Alexandre Birman on Arezzo & Co.’s Fast-Growing Footprint 

Fifty years ago, Arezzo was born as a fledgling Brazil shoe company. Five decades later, it has evolved into a multi-branded powerhouse that dominates the country’s footwear and handbag markets. Now under CEO Alexandre Birman, Arezzo is rapidly growing its apparel and licensing businesses — and accelerating expansion in the U.S. and other international markets.

An undeniable knack for shoemaking runs in the family: Alexandre Birman’s father, Anderson Birman, chairman of Arezzo & Co., and uncle, Jefferson Birman, founded the namesake brand Arezzo in 1972. Anderson Birman likes to say Alexandre, 46, was “born in a shoebox.”

The executive — who spends half his time in São Paulo and the other half at the company’s headquarters outside the southern capital of Porto Alegre — leads with a painstaking attention to every detail. Inside his office in the south, for example, Birman relies on several oversized charts outlining every big project the company is working on — to keep himself and his team accountable.

With 16 brands, that to-do list keeps growing. But Birman, a champion athlete who is now training for this year’s New York City marathon, isn’t about to slow down.

Here, he talks to Fairchild Studio about his frenetic schedule, ambitious plans for growth and keeping the business in the family.

Arezzo - pulsAR Foto: Gustavo Scatena/ FOTOSITE

Fairchild Studio: With the company growing so quickly, what areas of the business do you spend the most time on?

Alexandre Birman: There’s one thing I do not delegate — product development. I know every sample, every heel, every detail by heart. I know exactly the 10 styles that will sell. From the sourcing to the supply chain, I’m very hands-on with all of our product.

Fairchild Studio: What’s the biggest lesson your father has taught you?

A.B.: To be successful, you must put in the work. We work very hard. When we’re on, game on.

I start every weekday at 7 a.m. through WhatsApp or calls, and sometimes I am on calls until 10 p.m. at night. On Saturday,  I have some calls or go to stores. From Saturday afternoon to Monday morning, we turn off. Sunday is our sacred day. We turn off the phones and if you call someone, you’re really breaking a big rule.

Fairchild Studio: What’s your typical week like?

A.B.: I have a very structured schedule. Every Monday, we have an executive director meeting. We start at 10 a.m., we finish at 5 p.m. We have lunch, we talk, we go deep into planning and strategy. Tuesday is our time to catch up with the stores, and then we fly all together to the south [of Brazil]. We work on our flight and head to our product development centers shortly after landing. Wednesday is my production day. I visit the factories, and we have a sourcing meeting. I have a war room where I track all my 60 suppliers.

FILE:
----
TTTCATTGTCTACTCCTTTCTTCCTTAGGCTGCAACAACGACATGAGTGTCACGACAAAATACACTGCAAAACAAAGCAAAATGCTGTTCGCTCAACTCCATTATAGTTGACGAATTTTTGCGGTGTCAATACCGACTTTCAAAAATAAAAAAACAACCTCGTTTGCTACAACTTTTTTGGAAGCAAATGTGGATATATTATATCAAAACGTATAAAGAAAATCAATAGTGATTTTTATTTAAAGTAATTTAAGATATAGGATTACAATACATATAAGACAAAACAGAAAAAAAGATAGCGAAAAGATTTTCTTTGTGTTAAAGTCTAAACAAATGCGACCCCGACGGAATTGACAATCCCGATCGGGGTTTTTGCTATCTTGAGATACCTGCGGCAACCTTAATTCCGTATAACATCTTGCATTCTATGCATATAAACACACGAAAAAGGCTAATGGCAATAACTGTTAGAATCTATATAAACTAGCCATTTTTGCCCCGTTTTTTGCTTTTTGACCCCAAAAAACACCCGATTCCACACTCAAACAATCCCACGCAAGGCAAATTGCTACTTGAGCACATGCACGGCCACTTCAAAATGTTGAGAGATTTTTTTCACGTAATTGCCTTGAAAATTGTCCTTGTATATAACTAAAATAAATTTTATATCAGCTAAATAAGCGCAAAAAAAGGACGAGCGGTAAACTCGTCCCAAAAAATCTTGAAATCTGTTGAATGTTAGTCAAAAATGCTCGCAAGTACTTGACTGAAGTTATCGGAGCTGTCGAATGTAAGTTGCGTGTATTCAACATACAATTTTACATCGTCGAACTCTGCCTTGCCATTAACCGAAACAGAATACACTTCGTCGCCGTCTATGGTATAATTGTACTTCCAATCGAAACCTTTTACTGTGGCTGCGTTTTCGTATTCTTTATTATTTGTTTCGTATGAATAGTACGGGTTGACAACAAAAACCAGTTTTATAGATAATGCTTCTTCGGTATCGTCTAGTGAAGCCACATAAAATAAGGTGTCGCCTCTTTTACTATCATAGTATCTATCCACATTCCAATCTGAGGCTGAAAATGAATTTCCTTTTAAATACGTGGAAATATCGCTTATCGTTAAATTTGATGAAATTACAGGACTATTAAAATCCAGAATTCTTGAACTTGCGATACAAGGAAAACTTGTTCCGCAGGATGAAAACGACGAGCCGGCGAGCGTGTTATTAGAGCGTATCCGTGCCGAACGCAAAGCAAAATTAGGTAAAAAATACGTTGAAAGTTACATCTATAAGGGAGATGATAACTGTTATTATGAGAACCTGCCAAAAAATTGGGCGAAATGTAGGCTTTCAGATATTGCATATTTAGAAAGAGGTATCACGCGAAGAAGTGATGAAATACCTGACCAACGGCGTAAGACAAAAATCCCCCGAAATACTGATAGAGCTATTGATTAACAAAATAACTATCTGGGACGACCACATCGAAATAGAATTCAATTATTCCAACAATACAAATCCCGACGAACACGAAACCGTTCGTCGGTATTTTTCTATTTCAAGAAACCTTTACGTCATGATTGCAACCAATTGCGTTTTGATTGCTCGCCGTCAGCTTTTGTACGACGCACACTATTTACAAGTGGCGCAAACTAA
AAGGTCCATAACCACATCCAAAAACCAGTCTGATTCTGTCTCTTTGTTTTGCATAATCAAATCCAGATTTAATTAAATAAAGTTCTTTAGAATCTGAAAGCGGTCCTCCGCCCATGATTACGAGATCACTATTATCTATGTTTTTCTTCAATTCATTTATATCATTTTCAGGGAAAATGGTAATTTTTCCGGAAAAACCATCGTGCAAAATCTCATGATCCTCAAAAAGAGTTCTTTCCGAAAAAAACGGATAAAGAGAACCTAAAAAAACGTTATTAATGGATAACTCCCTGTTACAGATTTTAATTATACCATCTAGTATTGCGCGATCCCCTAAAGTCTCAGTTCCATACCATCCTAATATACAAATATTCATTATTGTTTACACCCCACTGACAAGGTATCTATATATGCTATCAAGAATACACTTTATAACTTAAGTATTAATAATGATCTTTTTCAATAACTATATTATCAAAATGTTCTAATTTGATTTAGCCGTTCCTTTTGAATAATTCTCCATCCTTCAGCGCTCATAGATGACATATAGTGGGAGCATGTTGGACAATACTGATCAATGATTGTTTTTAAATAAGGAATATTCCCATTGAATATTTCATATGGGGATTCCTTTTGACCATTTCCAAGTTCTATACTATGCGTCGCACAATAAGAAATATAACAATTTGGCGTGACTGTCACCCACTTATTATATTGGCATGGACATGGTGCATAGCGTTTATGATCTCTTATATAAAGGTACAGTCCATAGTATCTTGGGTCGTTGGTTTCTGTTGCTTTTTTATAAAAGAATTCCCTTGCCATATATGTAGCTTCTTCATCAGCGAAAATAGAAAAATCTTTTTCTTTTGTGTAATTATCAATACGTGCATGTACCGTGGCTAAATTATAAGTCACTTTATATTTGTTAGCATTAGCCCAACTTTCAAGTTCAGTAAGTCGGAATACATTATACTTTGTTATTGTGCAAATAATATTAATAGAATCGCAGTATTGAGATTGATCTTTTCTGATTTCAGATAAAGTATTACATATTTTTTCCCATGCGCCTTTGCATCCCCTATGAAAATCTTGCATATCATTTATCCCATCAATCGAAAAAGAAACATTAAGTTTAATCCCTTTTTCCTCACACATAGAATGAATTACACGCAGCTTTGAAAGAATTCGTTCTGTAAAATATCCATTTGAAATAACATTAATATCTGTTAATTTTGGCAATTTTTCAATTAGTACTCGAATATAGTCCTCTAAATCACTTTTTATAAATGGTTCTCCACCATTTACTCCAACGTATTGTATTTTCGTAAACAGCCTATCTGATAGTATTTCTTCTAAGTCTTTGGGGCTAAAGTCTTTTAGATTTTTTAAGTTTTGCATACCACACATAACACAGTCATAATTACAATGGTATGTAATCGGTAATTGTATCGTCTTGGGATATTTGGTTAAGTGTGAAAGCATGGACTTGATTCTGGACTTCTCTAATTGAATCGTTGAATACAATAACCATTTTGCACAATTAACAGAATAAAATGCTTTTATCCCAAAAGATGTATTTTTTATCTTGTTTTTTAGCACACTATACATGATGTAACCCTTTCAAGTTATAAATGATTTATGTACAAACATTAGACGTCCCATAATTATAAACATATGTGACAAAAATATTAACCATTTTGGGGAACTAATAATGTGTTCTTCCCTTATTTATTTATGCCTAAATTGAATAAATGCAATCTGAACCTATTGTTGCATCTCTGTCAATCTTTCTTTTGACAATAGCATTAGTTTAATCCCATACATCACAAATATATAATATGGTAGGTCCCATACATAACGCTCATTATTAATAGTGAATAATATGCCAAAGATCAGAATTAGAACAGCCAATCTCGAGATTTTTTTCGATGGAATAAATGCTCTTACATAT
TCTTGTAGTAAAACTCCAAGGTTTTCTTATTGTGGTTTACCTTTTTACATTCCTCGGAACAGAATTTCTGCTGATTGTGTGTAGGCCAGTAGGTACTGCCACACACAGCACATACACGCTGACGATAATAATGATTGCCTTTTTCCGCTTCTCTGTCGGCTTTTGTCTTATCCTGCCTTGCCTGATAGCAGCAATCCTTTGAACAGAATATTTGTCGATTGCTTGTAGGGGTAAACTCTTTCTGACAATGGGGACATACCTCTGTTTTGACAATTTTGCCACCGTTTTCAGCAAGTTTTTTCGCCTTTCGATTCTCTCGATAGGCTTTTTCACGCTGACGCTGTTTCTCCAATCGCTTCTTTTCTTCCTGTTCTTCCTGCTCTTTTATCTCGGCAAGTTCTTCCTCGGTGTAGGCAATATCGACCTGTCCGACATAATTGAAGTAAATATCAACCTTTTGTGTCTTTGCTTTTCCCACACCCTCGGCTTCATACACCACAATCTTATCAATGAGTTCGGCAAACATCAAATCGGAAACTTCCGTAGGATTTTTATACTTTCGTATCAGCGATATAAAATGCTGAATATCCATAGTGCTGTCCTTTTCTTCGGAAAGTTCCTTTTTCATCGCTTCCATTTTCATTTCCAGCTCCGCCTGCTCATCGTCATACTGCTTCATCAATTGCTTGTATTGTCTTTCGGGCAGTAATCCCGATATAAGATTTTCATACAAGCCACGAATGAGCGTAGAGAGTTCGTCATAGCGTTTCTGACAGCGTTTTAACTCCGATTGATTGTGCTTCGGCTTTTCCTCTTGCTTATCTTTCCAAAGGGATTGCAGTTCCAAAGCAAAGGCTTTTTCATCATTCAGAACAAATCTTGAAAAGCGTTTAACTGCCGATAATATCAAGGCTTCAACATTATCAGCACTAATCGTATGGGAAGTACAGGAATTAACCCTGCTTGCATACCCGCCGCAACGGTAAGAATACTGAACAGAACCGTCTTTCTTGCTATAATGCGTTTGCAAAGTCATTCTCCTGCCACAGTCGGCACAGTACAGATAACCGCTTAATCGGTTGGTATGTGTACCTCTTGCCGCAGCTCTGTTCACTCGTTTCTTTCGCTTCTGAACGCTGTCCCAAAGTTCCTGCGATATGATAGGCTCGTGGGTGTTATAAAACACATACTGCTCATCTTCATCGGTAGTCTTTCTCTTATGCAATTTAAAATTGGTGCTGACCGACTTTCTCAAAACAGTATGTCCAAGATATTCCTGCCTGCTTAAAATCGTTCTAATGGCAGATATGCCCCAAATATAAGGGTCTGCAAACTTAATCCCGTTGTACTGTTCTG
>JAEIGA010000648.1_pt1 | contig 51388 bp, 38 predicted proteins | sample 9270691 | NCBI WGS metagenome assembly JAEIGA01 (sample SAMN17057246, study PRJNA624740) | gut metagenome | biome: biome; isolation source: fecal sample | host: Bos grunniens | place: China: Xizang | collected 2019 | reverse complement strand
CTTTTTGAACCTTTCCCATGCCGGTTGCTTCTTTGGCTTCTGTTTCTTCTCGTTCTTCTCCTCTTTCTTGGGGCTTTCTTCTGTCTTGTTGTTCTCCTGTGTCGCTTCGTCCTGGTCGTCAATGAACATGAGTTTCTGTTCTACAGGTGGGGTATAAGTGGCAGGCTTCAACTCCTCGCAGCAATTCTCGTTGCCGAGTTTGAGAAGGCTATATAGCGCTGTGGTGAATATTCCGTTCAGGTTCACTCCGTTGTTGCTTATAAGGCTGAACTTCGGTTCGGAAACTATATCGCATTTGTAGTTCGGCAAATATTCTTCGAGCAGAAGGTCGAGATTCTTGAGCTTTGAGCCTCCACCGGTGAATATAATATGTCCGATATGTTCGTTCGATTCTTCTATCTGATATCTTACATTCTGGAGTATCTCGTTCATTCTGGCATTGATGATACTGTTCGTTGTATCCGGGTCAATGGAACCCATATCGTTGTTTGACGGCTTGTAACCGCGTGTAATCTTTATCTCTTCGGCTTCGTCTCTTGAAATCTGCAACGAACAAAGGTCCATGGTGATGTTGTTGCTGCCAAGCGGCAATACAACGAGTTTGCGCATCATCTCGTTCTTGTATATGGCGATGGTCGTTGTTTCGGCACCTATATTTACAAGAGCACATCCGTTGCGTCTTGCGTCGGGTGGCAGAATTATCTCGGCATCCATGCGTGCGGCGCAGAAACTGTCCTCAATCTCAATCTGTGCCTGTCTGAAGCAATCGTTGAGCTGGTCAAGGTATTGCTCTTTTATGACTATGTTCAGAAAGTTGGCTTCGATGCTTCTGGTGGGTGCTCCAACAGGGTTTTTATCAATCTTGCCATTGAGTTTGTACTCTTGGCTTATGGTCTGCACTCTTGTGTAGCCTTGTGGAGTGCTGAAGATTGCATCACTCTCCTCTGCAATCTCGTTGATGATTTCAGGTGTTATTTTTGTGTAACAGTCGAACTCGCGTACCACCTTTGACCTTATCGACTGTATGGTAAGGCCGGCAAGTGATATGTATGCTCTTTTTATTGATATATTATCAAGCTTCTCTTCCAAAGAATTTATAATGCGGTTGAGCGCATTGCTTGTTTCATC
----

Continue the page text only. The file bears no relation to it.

I know every single style and delivery date. Thursday, I leave the day open for things I need to do in the south. Thursday night, I come back to São Paulo. Friday is the day I leave open for all my press interviews, hiring interviews, and M&A talks.

Schutz Foto: Marcelo Soubhia/ @agfotosite

Fairchild Studio: Do you think the industry understands how big the company is now?

A.B.: The investors do, for sure. You can see it reflected in our share price. We are worth 2.5 times our market cap before COVID. The street understands our culture, our passion, and our capacity to react against the odds. The customer doesn’t know — and that is our strategy, to have the brands completely independent.

Fairchild Studio: You’ve spent the last few years adding  6 new brands to the portfolio. Take us inside your acquisition strategy. 

A.B.: In 2019, we kicked it off with our licensing deal with VF for the Vans brand in Brazil. Then COVID came. Very quickly, we came out of it and acquired Grupo Reserva. Arezzo is really prepared to plug and play, and we have a pipeline of brands that will be acquired.

Fairchild Studio: Most of your acquisitions have been centered around apparel. Why was it important to tackle this new territory?

A.B.: I’ve spent all my life making shoes. I’m only 46 and saw this as a new challenge and wanted to learn something new.

Fairchild Studio: Where is Brazil in the post-pandemic recovery and how are macro-economic factors like inflation impacting the landscape? 

A.B.: We took fast movements [during the pandemic], especially in São Paulo. We were one of the first places to get the vaccination. In terms of the economic comeback, Brazil has always been used to dealing with high inflation. Our central bank is quick to raise interest rates to bounce back. In July, we had negative inflation. As a company, we only had one quarter of downside, Q2 of 2020. In 2021, we grew [sales] 60 percent. In the first half of 2022, we grew more than 80% compared to the previous year.

Fairchild Studio: Do you want your children to join the business one day? 

A.B.: They were born seeing their father work like this. They go to all the events — from here in Brazil to Milan to New York. They travel with me all over the world. Especially my oldest Olga (10 years old), she’s really connected to trends and gives me great ideas.

She came to me last week and said, “I have a new idea for you.” We have the license for Vans [in Brazil], and she said, “Why don’t you ask them to do an Air Jordan by Vans?” It’s in their DNA – and they’re very passionate.

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